Bioactive PCL matrices with a range of structural & rheological properties

P. Douglas, Manuel Kuhs, M. Sajjia, Majeda Khraisheh, Gavin Walker, Maurice N. Collins, Ahmad B. Albadarin*

*Corresponding author for this work

Research output: Contribution to journalArticlepeer-review

24 Citations (Scopus)


Safer pharmaceutical and medical device excipients are being sought as alternatives to polyvinyl polymers that are commonly plasticised by carcinogenic phthalates. This paper demonstrates a biodegradable and non-toxic bioactive polymer matrix that can be easily modified through plasticiser addition in the presence of low dosage active pharmaceutical ingredient (API). Poly(ε-caprolactone) (PCL) was selected as an alternative polymer to polyvinyls as it is biodegradable and has high amorphous content, which improves drug solubility. Bulk PCL and various blends with 5 and 25% polyethylene glycol (PEG, a plasticiser and pore former) and 5% nalidixic acid (NA, the API) were processed using extrusion and pressed into plaques. The resultant material properties were investigated in terms of microscopic, morphological and topographical modification. No evidence of miscibility was found by IR. The rheology and contact angle of the matrix could be easily manipulated through the addition of PEG. Increased loading of PEG to 25% (w/w) caused a 10-fold increase in the melt flow index, a similar increase in the elongational viscosity, and a contact angle decrease of 10°, indicating that the resultant fluid was becoming more Newtonian. It was concluded that the structural and rheological properties of the blend, while easily modified through the addition of PEG, were unaffected by the monodispersion of the API, nalidixic acid.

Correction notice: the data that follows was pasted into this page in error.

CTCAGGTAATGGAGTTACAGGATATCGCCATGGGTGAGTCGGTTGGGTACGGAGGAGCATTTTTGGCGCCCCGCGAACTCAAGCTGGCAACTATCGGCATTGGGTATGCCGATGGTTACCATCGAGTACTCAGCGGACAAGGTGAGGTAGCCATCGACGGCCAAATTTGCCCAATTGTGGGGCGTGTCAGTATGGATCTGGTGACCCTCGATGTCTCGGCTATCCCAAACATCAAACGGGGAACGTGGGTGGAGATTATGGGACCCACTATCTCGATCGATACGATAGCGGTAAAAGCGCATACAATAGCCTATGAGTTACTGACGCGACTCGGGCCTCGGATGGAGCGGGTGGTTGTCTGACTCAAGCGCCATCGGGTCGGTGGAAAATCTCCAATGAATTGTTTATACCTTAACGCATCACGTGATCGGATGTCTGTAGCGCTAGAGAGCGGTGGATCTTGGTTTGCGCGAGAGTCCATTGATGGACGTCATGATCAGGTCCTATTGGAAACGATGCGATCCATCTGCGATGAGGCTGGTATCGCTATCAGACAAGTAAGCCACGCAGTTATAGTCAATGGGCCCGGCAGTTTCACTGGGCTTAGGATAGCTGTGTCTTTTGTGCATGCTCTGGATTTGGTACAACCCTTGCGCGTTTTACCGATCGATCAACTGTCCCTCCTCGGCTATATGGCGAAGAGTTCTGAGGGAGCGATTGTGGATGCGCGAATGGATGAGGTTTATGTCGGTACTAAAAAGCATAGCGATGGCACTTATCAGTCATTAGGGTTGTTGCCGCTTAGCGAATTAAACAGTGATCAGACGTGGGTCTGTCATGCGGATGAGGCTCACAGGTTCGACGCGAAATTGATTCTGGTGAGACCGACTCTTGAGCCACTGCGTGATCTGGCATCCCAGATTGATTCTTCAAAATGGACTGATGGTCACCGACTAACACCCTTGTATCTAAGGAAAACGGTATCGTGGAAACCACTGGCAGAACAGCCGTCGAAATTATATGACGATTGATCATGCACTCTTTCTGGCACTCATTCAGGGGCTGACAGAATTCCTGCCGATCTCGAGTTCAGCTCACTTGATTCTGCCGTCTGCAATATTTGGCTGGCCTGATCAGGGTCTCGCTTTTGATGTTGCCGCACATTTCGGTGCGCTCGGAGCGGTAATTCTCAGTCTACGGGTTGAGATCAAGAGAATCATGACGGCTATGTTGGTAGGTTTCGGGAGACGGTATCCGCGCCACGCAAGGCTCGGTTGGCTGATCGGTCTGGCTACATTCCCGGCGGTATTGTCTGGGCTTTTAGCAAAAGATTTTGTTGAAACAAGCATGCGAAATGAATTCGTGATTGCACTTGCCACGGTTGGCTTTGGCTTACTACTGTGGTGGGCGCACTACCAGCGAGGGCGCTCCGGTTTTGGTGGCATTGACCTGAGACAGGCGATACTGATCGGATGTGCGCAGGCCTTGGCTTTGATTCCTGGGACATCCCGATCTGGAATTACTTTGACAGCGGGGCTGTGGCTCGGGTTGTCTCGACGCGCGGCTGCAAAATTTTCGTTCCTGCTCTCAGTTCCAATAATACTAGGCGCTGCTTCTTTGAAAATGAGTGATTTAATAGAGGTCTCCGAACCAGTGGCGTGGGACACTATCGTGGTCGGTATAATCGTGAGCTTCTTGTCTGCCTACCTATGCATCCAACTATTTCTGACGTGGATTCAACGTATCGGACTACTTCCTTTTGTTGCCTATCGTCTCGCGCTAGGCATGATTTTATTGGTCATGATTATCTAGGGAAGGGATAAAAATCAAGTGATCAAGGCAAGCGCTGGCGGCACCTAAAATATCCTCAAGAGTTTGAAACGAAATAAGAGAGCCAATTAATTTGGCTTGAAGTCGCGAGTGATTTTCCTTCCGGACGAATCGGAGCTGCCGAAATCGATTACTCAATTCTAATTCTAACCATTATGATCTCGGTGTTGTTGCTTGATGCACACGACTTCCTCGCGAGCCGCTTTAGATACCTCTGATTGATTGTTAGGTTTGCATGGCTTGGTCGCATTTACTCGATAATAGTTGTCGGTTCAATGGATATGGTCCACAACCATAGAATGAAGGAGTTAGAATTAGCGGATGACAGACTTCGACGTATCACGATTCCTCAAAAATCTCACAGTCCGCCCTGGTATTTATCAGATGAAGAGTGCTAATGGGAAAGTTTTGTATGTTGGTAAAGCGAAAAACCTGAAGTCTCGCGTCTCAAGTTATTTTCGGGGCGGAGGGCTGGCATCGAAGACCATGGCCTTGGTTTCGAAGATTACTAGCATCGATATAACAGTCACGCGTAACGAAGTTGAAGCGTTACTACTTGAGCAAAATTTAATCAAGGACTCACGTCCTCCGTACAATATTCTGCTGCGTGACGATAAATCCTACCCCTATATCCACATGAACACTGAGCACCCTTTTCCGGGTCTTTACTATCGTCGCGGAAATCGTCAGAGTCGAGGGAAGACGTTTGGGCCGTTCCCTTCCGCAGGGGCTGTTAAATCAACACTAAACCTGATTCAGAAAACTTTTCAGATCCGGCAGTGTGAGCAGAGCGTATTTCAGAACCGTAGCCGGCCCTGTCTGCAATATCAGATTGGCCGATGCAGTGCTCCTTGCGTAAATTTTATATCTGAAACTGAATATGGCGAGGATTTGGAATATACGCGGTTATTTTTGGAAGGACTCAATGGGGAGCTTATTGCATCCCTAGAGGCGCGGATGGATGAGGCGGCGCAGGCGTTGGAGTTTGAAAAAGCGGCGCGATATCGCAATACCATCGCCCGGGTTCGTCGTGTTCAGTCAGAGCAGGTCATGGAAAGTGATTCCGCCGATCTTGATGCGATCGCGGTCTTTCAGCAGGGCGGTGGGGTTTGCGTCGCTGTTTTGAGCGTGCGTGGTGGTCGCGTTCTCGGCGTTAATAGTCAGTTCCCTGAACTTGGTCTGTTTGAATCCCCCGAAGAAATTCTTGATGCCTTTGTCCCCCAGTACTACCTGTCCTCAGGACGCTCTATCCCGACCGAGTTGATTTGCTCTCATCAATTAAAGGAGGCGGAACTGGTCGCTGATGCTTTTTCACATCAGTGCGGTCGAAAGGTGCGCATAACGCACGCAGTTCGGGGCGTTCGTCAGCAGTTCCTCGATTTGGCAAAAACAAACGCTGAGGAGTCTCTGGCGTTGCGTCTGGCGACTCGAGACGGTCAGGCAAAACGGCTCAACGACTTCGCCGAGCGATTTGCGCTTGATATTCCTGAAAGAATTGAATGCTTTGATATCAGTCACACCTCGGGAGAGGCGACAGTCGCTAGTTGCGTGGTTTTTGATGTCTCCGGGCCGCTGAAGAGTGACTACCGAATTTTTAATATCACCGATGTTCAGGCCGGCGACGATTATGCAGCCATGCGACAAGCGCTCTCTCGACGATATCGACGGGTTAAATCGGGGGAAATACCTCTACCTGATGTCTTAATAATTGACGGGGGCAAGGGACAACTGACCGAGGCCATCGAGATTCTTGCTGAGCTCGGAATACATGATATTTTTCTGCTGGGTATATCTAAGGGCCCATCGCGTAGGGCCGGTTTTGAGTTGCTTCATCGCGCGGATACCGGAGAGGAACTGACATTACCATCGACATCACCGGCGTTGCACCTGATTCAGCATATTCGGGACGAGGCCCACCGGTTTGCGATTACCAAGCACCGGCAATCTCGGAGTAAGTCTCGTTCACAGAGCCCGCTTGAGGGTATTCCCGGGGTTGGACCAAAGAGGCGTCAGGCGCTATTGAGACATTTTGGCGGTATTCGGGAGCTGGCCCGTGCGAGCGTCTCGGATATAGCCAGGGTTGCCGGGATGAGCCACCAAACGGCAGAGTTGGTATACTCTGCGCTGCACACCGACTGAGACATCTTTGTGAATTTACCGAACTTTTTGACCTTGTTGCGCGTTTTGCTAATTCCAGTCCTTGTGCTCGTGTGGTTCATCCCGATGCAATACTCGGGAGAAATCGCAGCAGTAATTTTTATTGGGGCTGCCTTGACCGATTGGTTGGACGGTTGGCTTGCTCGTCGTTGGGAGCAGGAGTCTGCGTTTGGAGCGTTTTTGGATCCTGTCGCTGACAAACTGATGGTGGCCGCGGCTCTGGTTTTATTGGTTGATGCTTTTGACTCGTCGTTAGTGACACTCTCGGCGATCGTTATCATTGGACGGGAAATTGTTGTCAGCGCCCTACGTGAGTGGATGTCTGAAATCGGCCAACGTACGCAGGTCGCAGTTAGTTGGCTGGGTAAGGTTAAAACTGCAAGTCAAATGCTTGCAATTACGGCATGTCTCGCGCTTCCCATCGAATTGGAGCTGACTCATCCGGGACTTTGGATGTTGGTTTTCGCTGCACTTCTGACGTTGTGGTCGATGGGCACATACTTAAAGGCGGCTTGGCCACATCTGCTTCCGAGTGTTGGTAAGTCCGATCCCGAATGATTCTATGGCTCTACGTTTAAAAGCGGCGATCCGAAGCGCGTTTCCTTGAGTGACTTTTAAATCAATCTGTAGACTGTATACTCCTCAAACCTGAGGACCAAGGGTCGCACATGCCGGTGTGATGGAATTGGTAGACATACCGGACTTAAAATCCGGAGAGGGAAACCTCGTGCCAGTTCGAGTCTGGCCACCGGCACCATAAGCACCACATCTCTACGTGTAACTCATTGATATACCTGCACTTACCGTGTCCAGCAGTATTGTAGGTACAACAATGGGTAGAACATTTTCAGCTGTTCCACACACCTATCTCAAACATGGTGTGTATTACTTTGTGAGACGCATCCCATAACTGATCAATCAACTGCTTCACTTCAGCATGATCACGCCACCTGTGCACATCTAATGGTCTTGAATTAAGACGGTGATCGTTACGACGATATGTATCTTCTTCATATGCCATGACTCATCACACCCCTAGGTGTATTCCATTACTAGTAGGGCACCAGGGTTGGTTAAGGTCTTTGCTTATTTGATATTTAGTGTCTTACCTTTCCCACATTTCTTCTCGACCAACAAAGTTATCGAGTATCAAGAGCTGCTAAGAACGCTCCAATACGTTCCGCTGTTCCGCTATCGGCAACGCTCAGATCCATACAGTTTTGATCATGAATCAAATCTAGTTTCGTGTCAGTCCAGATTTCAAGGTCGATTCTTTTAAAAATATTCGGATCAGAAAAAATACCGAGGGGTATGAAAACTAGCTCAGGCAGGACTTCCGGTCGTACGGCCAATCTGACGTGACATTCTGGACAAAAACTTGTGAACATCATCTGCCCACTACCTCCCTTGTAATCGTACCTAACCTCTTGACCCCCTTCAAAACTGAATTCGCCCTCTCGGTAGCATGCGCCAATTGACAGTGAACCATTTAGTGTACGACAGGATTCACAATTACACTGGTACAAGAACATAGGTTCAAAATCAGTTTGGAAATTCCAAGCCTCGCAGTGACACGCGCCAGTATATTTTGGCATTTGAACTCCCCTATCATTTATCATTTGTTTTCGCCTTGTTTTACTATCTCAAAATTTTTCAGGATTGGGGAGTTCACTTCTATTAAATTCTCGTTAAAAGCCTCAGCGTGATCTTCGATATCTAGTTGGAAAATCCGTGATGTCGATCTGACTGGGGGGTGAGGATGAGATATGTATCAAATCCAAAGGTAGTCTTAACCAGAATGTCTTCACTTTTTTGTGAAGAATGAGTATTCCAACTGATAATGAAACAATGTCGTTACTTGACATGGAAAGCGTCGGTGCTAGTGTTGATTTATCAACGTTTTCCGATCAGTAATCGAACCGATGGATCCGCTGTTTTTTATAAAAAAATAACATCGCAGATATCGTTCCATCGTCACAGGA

Original languageEnglish
Pages (from-to)54-62
Number of pages9
JournalReactive and Functional Polymers
Early online date08 Feb 2016
Publication statusPublished - Apr 2016


  • Melt extrusion
  • PCL/PEG/nalidixic acid blends
  • Pharmaceutical products
  • Rheology
  • Structural properties

ASJC Scopus subject areas

  • General Chemistry
  • Environmental Chemistry
  • Biochemistry
  • General Chemical Engineering
  • Polymers and Plastics
  • Materials Chemistry


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